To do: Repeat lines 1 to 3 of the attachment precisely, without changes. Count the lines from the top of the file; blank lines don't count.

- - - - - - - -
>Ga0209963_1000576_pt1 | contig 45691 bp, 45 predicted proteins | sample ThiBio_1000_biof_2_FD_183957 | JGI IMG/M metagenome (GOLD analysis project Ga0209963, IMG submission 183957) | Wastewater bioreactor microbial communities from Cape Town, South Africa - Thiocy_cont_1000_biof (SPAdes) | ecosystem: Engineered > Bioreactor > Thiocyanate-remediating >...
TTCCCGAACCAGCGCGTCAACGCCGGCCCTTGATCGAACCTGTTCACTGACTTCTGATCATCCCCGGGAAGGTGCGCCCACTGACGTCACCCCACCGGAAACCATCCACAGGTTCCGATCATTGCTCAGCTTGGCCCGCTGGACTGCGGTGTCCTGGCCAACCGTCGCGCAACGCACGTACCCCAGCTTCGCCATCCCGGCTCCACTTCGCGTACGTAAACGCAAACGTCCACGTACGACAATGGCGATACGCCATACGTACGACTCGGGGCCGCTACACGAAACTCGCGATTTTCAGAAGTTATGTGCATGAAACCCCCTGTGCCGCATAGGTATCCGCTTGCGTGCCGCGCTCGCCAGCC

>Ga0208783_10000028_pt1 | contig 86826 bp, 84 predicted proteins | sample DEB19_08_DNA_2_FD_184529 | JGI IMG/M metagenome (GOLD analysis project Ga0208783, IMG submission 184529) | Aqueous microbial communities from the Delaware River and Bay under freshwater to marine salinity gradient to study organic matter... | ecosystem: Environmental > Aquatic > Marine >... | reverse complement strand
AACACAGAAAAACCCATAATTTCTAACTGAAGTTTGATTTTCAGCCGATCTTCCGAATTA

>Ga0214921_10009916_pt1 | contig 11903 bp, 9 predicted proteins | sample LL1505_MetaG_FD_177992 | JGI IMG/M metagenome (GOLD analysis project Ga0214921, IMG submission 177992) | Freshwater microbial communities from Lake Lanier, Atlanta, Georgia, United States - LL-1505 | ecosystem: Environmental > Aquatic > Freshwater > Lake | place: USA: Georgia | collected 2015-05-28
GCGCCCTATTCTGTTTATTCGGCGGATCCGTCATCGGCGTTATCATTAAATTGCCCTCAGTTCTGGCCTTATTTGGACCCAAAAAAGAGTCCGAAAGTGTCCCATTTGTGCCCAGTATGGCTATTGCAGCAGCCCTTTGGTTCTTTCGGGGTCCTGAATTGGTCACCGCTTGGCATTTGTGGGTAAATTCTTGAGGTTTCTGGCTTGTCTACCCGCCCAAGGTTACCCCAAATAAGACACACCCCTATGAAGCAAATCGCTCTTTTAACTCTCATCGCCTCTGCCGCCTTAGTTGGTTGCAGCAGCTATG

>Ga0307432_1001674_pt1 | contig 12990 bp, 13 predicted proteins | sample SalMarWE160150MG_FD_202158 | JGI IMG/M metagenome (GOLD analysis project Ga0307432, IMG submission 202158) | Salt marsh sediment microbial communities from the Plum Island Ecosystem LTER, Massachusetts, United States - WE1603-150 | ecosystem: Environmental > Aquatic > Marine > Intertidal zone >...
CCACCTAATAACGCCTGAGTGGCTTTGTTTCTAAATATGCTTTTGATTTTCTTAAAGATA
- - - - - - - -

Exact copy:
>Ga0209963_1000576_pt1 | contig 45691 bp, 45 predicted proteins | sample ThiBio_1000_biof_2_FD_183957 | JGI IMG/M metagenome (GOLD analysis project Ga0209963, IMG submission 183957) | Wastewater bioreactor microbial communities from Cape Town, South Africa - Thiocy_cont_1000_biof (SPAdes) | ecosystem: Engineered > Bioreactor > Thiocyanate-remediating >...
TTCCCGAACCAGCGCGTCAACGCCGGCCCTTGATCGAACCTGTTCACTGACTTCTGATCATCCCCGGGAAGGTGCGCCCACTGACGTCACCCCACCGGAAACCATCCACAGGTTCCGATCATTGCTCAGCTTGGCCCGCTGGACTGCGGTGTCCTGGCCAACCGTCGCGCAACGCACGTACCCCAGCTTCGCCATCCCGGCTCCACTTCGCGTACGTAAACGCAAACGTCCACGTACGACAATGGCGATACGCCATACGTACGACTCGGGGCCGCTACACGAAACTCGCGATTTTCAGAAGTTATGTGCATGAAACCCCCTGTGCCGCATAGGTATCCGCTTGCGTGCCGCGCTCGCCAGCC

>Ga0208783_10000028_pt1 | contig 86826 bp, 84 predicted proteins | sample DEB19_08_DNA_2_FD_184529 | JGI IMG/M metagenome (GOLD analysis project Ga0208783, IMG submission 184529) | Aqueous microbial communities from the Delaware River and Bay under freshwater to marine salinity gradient to study organic matter... | ecosystem: Environmental > Aquatic > Marine >... | reverse complement strand